70% of Filipinos not digitally connected—Intel exec
About 70 million Filipinos or nearly 70 percent of the population are still not digitally connected.
This was bared Thursday during the DigitalBayanihan milestone update program of Intel Philippines at the Asian Institute of Management.
“While we see an increased adoption of digital devices in Southeast Asia and in the Philippines, there is still a growing gap in digital skills that needs to be addressed in order to fully take advantage of the benefits of the digital age,” said Prakash Mallya, Intel Southeast Asia managing director.
“If the 70 million unreached Filipinos can be digitally connected, they can change the landscape of the Philippines,” Mallya said.
In Southeast Asia, there are 374 million people who are not yet digitally connected, said Mallya, citing data from Intel.
He said Intel is promoting digital connectivity to provide access and form a more productive Philippine society.
“We introduced DigitalBayanihan to promote digital inclusiveness in the country and empower Filipinos with access to digital skills training and devices,” he said.
Launched in September 2015, DigiBayanihan is Intel Philippines’ initiative that seeks to promote digital literacy through training, volunteerism and providing access to affordable technology.
Together with 20 partner organizations and 4,000 volunteers, the program promotes the use of digital devices and services through comprehensive digital skills training.
Called “DigiBayanis,” the volunteers facilitate training and outreach initiatives that have touched 1,690,763 individuals and have listed 336,722 who have completed their training across the country this year.
The beneficiaries of the program learned how to use computers, digital devices such as tablets and smartphones, and how to the access the information available on the web.
DigiBayanihan targets to “touch” five million Filipinos and to fully equip one million individuals with information and communication technology (ICT) literacy.
Close the digital divide
For Intel Philippine country manager Calum Chrisholm, the DigiBayanihan is a journey for everyone.
“Every journey has a destination. Our destination is to close the digital divide, i.e., for everyone to be included in the Philippines. That is our shared goal,” Chrisholm said.
“DigiBayanihan is all about digital inclusiveness for everybody. All Filipinos should be included in digital literacy. It is also improving their connectivity. Their basic accessibility is an empowerment and development,” he added.
Partnering with organizations like Asia Society for Social Improvement and Sustainable Transformation (ASSIST), National Confederation of Cooperatives (NATCCO), Philippine Society of IT Educators (PSITE), and Technical Vocational Schools and Associations of the Philippines (TEVSAPHIL), Intel Philippines seeks to level up the program beyond the basic digital literacy skills.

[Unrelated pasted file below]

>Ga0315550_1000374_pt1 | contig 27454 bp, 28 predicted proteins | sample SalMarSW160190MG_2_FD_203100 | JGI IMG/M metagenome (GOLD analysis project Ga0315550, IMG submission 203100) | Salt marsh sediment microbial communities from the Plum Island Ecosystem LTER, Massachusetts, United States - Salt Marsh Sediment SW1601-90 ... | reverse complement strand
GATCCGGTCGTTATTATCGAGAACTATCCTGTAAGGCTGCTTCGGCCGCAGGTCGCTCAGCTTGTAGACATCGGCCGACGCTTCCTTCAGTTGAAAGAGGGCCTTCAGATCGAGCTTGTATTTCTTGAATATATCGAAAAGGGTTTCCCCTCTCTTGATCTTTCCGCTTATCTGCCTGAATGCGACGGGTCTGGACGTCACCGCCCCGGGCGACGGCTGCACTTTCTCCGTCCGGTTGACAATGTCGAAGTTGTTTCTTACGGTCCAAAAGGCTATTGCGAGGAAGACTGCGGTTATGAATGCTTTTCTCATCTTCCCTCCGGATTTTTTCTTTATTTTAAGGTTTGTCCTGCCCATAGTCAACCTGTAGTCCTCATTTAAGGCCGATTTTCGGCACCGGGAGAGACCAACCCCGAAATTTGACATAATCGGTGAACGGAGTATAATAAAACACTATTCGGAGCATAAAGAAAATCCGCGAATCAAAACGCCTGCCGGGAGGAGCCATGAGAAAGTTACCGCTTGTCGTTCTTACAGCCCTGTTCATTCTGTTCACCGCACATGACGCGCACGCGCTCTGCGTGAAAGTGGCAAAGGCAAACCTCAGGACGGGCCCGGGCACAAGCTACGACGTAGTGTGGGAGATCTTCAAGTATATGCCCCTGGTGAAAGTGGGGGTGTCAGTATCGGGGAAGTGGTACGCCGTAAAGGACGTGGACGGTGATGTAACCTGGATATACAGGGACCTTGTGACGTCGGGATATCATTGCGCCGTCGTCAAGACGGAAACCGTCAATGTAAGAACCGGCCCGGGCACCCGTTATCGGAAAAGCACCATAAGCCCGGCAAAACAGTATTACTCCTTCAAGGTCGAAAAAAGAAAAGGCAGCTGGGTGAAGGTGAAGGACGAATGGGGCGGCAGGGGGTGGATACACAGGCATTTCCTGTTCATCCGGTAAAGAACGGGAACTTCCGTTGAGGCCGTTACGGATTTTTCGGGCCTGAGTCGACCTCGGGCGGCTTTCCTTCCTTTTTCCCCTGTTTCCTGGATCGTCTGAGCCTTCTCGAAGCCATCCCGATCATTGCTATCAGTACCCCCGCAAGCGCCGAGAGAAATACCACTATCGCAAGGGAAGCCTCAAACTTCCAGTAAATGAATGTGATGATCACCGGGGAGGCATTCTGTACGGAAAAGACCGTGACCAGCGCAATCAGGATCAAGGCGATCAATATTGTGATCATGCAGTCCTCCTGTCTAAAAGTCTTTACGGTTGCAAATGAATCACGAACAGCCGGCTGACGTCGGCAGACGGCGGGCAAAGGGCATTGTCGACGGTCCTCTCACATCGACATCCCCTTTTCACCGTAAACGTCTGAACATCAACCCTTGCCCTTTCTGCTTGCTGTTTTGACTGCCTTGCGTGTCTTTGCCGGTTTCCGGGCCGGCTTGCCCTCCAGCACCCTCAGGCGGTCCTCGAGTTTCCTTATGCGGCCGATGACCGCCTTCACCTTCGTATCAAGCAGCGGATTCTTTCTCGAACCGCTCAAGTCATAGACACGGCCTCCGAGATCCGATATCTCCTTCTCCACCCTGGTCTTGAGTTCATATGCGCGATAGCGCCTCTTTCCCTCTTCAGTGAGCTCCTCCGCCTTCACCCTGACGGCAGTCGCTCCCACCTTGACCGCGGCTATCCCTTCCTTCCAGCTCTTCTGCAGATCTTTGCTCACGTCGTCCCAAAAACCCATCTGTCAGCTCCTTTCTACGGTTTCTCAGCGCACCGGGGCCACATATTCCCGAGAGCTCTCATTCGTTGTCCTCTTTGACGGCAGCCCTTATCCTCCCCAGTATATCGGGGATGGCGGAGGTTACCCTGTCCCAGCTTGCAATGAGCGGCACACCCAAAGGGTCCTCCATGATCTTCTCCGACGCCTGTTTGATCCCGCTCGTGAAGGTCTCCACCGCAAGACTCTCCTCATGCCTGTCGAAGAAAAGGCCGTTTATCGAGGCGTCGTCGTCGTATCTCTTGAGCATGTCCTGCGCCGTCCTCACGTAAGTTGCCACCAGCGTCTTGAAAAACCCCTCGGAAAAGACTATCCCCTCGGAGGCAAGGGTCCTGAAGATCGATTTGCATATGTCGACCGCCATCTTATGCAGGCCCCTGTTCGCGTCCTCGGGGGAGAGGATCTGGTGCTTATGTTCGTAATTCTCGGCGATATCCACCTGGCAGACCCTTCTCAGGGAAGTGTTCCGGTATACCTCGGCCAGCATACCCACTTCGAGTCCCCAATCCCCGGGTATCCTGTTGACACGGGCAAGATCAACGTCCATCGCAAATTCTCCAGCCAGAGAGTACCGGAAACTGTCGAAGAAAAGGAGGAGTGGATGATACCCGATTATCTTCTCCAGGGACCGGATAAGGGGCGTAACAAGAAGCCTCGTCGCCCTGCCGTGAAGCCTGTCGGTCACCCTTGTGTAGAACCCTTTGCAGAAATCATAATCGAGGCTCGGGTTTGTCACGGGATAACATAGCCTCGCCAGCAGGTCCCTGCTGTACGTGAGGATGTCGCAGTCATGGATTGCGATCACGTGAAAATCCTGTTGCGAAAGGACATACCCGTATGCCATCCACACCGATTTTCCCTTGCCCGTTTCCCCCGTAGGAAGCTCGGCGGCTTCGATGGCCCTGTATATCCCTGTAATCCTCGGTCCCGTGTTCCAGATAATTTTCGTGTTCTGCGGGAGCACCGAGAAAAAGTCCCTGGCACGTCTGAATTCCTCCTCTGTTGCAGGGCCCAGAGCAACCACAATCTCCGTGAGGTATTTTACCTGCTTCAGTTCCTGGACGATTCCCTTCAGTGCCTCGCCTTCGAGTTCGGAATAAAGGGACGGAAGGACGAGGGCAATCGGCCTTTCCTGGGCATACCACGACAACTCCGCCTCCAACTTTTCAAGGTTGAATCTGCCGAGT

NATCCO will offer financial literacy and livelihood programs through their network of cooperatives, while TEVSAPHIL will assist technical vocational schools in acquiring affordable devices.
Chrisholm said the program currently targets women, farmers, educators and students in the rural communities and even a school in Yolanda-hit Leyte.
He also lauded the Department of Science and Technology for providing free wifi access in remote communities in the country.
Intel Philippines wants to level up its digital literacy initiatives by developing a platform where its beneficiaries can buy affordable devices.
DigiBayanis may own affordable devices through loans and special pricing from their respective organizations. Volunteers and their beneficiaries may also go to a special site on Lazada where they can buy specially-prized gadgets and devices whether for leisure or livelihood.
“The DigiBayanihan movement allows us to tap individuals who have limited to no access to digital devices. By introducing DigiBuy, these individuals have more opportunities to learn and apply their digital skills in their daily lives,” said Sreenivas Narayan, founder and managing director of ASSIST.
“We at Intel acknowledge the role of education and connectivity in empowering developing countries throughout the world. With Southeast Asia being a relatively young but strong region in terms of digital adoption, introducing programs that help promote and sustain digital literacy will help increase productivity and lay the foundation for a stronger digital economy,” said Mallya. Anthony Q. Esguerra/DM
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